Strategic donors are attracted to fundraisers who passionately identify with those they serve.
One of those was a wonderful lady I wrote about in a previous article [See: TWO KINDS OF MATERIALISM: Strategic Acquirers Hiding in our Midst]. Mary and her husband funded scholarships for scores of needy college students at several institutions in the community. Because she worked in the college registrar’s office, she knew exactly which students were in real need. She lived a modest and frugal lifestyle, even turned off the air conditioning in the sweltering summers so that she could help more students.
That extreme example illustrated for me another important lesson about internal attitudes of fundraising and accountability. The BMW-CEO’s primary goal seemed to be to identify with a circle of affluent donors. In contrast, this gracious lady lived modestly and gave with extraordinary generosity because she so identified with students’ needs. Here’s an axiom of donor relations: strategic donors are attracted to fundraisers who passionately identify with those they serve. Those non-profit representatives have taken up their case of their constituents and passionately championed their cause. If you have that attitude, great donors will be attracted to you whether you drive a new BMW or an old Ford Pinto.
ATTITUDE #3: MANAGER’S MENTALITY
Great leaders create a culture of accountability by remembering that they are simply managers or stewards of donor contributions. The story of wicked tenants is about a man who planted a vineyard, rented it out to tenant farmers, and went on a long journey. In time he began sending representatives to collect some of the returns on his investment. Each rep was turned away. Finally, he sent his son, but they killed him and assumed ownership of the vineyard.
This story from the Gospel of Matthew (21:33-45) is loaded with religious meaning, but it can also be applied to businesses and particularly nonprofits. Those who were awarded a stewardship of the owner’s property over time forgot who was who. Ownership and stewardship became foggy in their minds. Eventually, the stewards assumed themselves to be the true owners.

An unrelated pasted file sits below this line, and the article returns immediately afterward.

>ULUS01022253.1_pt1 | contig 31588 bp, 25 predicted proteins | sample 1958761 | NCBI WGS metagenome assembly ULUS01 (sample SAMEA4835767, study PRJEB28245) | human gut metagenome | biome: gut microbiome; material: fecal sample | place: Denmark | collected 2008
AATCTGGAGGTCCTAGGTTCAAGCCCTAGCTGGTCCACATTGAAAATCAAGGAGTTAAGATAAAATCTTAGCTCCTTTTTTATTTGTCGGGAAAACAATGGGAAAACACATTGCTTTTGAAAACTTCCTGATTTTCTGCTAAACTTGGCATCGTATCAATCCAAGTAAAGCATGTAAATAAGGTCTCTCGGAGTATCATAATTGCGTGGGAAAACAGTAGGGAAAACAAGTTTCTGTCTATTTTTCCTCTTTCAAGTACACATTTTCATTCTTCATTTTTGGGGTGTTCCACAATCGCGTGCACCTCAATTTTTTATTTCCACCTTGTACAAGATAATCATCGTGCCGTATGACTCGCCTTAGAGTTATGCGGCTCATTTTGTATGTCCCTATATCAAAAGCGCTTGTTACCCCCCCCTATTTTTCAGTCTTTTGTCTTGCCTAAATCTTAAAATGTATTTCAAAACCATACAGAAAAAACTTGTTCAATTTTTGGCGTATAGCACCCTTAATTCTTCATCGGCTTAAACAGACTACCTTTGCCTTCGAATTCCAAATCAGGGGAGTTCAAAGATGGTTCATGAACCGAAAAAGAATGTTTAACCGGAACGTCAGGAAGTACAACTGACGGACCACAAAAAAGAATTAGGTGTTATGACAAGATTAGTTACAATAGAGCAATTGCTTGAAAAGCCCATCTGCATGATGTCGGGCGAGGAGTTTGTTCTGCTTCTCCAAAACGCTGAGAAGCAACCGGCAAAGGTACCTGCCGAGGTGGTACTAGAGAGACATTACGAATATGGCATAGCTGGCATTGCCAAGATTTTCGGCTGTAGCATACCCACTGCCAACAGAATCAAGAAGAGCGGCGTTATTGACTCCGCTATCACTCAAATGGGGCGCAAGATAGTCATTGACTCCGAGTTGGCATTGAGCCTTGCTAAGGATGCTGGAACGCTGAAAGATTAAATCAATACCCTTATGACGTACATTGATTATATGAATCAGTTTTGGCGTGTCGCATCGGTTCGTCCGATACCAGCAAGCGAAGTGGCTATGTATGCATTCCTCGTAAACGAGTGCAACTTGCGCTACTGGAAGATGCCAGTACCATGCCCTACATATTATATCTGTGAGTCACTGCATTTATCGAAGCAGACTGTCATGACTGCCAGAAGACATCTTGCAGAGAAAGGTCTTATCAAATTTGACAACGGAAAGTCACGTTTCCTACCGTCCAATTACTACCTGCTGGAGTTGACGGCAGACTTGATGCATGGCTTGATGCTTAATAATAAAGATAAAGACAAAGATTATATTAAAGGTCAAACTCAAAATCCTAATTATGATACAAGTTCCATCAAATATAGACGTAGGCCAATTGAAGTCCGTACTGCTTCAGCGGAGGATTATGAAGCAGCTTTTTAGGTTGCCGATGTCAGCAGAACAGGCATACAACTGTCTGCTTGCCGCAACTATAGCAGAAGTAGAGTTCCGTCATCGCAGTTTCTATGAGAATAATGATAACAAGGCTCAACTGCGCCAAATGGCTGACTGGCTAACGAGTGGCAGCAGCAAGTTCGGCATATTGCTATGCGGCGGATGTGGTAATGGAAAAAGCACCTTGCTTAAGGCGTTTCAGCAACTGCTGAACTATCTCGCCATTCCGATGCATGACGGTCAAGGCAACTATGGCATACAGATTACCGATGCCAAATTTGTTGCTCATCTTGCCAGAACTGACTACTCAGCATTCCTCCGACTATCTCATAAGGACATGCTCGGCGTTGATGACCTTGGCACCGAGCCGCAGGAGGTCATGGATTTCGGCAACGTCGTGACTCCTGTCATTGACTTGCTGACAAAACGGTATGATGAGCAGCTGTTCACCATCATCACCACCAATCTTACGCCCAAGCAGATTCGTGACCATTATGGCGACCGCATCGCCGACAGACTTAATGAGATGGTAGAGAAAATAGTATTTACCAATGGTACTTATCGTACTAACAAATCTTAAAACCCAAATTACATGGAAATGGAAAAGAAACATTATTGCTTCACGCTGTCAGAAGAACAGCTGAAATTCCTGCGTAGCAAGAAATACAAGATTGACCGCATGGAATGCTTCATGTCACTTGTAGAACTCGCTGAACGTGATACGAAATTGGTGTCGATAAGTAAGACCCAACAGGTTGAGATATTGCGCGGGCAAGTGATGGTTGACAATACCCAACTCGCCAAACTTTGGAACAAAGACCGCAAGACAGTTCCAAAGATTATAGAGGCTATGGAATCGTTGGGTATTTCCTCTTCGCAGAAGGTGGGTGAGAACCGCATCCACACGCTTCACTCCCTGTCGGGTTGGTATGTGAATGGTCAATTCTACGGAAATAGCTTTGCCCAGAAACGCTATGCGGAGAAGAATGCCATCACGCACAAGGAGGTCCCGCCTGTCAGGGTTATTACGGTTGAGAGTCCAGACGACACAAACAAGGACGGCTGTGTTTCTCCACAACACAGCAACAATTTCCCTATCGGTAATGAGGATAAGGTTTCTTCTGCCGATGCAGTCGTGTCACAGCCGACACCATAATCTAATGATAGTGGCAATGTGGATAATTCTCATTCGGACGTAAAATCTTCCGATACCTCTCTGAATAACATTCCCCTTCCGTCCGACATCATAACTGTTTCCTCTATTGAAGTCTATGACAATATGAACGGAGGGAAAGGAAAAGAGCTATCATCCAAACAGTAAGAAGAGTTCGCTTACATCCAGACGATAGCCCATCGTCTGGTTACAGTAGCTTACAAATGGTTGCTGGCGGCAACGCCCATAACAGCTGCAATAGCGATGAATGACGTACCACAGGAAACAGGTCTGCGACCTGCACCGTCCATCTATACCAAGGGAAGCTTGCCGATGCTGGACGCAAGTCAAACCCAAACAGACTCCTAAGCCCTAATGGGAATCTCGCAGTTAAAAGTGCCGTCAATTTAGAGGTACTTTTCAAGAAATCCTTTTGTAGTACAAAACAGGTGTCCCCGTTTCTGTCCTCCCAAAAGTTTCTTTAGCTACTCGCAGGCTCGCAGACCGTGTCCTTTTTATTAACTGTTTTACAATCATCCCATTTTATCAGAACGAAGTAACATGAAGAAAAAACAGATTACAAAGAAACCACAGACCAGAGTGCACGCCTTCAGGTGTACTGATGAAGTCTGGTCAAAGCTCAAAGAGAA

It seems the foundation had become foggy in their understanding about who owned the potential gifts and had over time developed an attitude of entitlement.
Several years ago a major donor decided to no longer fund a very high profile nonprofit. The organizational representatives bitterly complained and went on a highly publicized campaign of outrage against the donor because “their money” was being withheld. It seems the foundation had become foggy in their understanding about who owned the potential gifts and had over time developed an attitude of entitlement (literally: to give one the title and rights to ownership).
I am familiar with one organization that designates staff, donors, and other stakeholders in terms of “ownership groups.” Great nonprofit leaders never forget or allow themselves to get foggy in their understanding of stewardship and ownership. They create cultures in which there is a genuine attitude of respect, appreciation, and ownership accountability.
The attitude about accountability among organizational leaders is as important as your words (if not more important). To the extent that organizational leaders are less than straightforward about program effectiveness, foggy in an understanding of stewardship, or lacking identification with those they serve, donors eventually figure it out. At that point, the organizational attitude and culture of accountability become big issues among donors. On the other hand, when organizational leaders have deep convictions about humility, stewardship, and straightforwardness, donor eventually figure that out too.
Eddie Thompson, Ed.D
Founder and CEO
Thompson & Associates
Copyright 2015, R. Edward Thompson